Q. Not a satisfactory condition out there, but were you better prepared for the conditions, do you think?
ANDY RODDICK: Yeah, maybe. I don’t know. I felt pretty good out there. I wasn’t really feeling too much.
To be honest, from watching the news and everything yesterday, I thought it might be a little bit worse out there. But I’m just happy to be through.
Q. What worked well for you today?
ANDY RODDICK: I was pretty happy with everything. You know, I was leaving returns a little bit short in the first set, and fixed that. You know, he played a great first set. I finished that set thinking that I hadn’t really done much badly.
I just kind of stayed the course. I felt pretty good.
Q. Do you feel as though you’re getting into position for shots, that little step quicker at the moment, and therefore able to do what you want to do rather than responding to what other players are doing?
ANDY RODDICK: Yeah, I noticed it a lot on the first ball. When they hit a return, I’m able to stabilize on that one, or at least get there a second quicker and at least neutralize that one. I’m not getting hurt on that ball as much, which helps.
When I get going, I’m able to kind of move a little bit, and that’s nice also.
Q. Could we expect to see an Andy Roddick diet book coming out soon?
ANDY RODDICK: No, no. I don’t write well.
Q. What about the Larry Stefanki effect. Obviously you’ve had a big difference.
ANDY RODDICK: Yeah, getting in better shape was his impetus. He kind of put me up to it. I think we have similar minds. We both like going to work and have a lot of same interests. We’re kind of on par as far as our energy levels. We don’t like sitting around being bored.
So you can only judge it on what we’ve done so far. It’s been really good so far.
Q. You’ll work through this year with him, 2009?
ANDY RODDICK: We have a three‑year contract.
Q. When did you notice that Novak was starting to struggle?
ANDY RODDICK: I didn’t. I was kind of just playing my side of the court and I didn’t notice until the umpire said that they had someone coming out to see him.
Q. You seemed to be getting up from the changeover before the umpire called time. Are you trying to put a little bit of mental pressure on him?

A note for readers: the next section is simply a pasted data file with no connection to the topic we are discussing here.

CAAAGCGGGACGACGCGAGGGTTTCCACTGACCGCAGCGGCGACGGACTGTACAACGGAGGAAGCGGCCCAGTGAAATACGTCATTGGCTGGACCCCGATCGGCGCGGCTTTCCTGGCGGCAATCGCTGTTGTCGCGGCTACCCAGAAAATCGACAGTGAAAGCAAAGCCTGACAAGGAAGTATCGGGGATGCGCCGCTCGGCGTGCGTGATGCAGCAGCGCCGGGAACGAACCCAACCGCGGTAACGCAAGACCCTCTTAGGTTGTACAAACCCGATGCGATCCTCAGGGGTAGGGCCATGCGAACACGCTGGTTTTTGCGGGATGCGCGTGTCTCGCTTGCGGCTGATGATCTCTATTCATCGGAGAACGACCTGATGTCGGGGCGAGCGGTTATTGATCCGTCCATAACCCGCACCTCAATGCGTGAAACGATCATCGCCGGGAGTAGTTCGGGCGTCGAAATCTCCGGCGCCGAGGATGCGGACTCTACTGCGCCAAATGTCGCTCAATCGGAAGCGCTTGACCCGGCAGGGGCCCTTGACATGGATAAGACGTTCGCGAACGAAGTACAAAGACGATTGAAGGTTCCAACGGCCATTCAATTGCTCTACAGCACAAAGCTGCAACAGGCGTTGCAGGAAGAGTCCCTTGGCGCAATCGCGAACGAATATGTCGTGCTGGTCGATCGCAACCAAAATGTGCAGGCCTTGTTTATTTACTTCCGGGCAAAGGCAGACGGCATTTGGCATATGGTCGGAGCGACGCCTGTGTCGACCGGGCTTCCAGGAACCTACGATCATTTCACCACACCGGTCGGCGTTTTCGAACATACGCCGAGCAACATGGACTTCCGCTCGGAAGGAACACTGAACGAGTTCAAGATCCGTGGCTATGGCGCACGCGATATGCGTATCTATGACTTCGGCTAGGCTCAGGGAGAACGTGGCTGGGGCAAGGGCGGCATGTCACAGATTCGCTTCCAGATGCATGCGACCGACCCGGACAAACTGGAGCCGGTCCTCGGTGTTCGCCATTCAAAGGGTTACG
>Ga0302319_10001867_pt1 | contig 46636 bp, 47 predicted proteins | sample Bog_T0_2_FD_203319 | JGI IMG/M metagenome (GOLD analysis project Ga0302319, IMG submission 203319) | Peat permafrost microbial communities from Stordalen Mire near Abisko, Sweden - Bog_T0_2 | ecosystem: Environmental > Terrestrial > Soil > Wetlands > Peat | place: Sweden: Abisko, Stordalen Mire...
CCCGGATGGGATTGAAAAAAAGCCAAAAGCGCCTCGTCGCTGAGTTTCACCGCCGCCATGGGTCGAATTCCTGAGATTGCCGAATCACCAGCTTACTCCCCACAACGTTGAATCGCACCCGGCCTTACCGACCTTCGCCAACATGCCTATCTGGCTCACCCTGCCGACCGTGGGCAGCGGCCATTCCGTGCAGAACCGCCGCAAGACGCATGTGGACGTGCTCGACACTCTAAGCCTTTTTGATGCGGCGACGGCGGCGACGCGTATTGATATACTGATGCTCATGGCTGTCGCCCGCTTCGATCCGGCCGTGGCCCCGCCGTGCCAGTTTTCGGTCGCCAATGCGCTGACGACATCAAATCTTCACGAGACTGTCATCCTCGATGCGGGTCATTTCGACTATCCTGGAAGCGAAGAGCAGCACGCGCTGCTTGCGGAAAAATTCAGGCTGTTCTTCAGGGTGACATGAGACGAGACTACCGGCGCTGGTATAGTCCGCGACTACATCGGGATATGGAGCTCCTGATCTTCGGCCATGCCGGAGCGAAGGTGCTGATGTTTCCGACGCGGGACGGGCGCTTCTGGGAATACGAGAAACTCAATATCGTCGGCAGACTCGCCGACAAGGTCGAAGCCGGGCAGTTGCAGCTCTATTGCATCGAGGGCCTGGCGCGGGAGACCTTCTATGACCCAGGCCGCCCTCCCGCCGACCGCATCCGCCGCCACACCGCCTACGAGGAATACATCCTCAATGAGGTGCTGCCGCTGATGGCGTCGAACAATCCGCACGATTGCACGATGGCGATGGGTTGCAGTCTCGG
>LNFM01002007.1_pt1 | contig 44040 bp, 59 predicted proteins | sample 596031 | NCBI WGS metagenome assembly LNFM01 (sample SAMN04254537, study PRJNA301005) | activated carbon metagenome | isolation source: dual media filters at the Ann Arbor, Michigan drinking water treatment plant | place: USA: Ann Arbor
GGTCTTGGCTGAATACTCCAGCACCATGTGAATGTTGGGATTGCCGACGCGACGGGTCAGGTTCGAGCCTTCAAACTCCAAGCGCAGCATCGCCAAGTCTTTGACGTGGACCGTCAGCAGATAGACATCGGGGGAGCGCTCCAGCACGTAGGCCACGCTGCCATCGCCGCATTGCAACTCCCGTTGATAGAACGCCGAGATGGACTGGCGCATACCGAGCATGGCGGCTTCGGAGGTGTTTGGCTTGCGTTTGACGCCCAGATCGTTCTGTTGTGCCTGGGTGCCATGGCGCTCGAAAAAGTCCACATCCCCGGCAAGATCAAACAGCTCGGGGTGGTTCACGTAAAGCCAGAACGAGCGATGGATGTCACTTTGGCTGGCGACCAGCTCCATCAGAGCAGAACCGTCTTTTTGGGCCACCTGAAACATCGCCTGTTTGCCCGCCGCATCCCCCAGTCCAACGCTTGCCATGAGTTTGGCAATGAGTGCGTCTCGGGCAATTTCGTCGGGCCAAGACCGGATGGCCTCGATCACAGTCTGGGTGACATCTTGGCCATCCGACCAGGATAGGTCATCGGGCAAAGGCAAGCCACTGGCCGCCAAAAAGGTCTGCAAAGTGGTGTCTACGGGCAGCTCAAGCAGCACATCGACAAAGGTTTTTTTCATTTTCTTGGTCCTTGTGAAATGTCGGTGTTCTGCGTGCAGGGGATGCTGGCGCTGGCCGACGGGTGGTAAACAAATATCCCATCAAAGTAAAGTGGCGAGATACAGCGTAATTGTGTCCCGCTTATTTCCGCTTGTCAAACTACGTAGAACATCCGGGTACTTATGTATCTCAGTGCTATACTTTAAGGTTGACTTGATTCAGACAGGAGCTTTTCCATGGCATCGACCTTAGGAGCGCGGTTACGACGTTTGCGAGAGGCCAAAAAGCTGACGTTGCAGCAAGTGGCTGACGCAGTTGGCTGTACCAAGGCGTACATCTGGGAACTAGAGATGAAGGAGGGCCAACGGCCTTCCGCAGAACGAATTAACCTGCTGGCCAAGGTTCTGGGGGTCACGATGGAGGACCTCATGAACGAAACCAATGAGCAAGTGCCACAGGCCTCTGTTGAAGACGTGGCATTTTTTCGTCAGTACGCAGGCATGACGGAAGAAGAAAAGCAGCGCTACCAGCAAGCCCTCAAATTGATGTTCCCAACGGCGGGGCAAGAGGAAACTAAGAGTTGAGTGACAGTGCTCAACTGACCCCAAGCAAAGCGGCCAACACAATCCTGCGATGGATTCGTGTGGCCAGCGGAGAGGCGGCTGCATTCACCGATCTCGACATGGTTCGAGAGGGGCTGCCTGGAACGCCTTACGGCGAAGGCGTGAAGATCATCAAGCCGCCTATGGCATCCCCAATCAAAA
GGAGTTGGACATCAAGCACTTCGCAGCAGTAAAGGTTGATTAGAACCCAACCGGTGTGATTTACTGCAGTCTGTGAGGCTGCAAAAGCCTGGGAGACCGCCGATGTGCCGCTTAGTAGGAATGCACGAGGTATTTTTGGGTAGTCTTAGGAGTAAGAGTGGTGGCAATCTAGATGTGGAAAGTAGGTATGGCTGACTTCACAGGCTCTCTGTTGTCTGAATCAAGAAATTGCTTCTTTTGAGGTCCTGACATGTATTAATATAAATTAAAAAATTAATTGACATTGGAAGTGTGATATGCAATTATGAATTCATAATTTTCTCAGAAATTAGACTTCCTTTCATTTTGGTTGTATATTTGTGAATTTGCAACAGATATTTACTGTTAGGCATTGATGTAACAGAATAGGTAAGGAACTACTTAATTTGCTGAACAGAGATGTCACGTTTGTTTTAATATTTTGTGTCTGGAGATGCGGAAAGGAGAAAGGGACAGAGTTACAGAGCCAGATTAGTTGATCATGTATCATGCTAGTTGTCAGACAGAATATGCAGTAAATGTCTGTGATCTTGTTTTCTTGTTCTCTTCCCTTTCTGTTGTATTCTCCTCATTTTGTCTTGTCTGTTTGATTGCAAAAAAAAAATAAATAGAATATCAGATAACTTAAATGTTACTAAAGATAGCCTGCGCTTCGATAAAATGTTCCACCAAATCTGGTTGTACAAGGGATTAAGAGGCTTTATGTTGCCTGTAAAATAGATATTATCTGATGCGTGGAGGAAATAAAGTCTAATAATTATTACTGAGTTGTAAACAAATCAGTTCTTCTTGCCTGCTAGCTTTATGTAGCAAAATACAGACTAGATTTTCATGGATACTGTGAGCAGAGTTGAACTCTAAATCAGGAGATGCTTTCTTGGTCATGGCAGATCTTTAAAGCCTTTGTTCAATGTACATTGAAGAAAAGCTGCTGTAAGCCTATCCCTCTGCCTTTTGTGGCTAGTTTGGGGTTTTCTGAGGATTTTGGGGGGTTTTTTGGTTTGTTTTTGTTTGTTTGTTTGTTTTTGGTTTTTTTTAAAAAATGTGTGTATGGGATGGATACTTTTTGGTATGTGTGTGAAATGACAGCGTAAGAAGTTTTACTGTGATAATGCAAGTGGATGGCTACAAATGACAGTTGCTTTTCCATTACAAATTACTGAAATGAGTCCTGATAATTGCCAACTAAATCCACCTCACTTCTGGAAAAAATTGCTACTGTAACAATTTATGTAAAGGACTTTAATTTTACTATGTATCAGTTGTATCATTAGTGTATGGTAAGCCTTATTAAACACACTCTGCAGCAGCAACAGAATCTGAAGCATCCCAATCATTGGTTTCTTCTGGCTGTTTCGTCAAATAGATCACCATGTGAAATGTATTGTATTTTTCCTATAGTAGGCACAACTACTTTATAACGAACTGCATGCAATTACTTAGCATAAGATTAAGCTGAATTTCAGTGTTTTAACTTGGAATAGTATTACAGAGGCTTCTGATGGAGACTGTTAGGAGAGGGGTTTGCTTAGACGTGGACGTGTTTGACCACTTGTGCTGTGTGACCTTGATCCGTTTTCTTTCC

ANDY RODDICK: No, if you go and pretty much watch every match that I’ve played, I’m not good at sitting still. I’m normally up pretty quick.
Q. What do you think of the rule that allows the opponent, any player, to have a massage when they feel a little bit off and delay match?
ANDY RODDICK: I would disagree with it for ‑‑ if it’s for ‑‑ let me preface this so no one twists it. Everything Novak did today was well within his rights and the rules. It’s simply about my opinion of a rule.
I don’t think you should be able to ‑‑ if you want to get something on a switchover for cramping, I think that would be okay. Actually, one of the trainers came and talked to me afterwards, and he said his idea, but you have to get it put through a council, is if you’re going to take that for cramping, an extended break, make it a rule that you have to do it before your own serve. I thought that was a pretty well‑thought‑out idea.
But as for physical condition, it’s very easy to say, you know, it’s one injury, but you can get rubbed for a cramp ‑‑ I looked over and I was confused, because I thought it was one injury per timeout, and I saw a calf, a neck, and an arm. But I guess cramping is one condition.
There’s obviously some wiggle room, a little bit of gray area there. Hopefully we’ll be able to do something about it. I think the one that you have to take it before your own serve, and if you don’t want to do that then you concede the game until it is your serve, I think that’s a good idea.
Q. Do you feel like there is a question mark of his physical durability?
ANDY RODDICK: He’s gotten through tough matches. Today just wasn’t his day physically, I guess.
Q. In the game after you came off the break you made three double faults. Was it just a rhythm thing?
ANDY RODDICK: It’s tough. Never mind the fact that your adrenaline’s pumping. If you go for a 30‑minute run and sit down on a couch for 12 minutes and you get up and try to run quick, you feel terrible.
It’s no different than when you’re trying to get a rhythm on your serve and nerves are playing a part. It’s not easy to get up and play right away after that.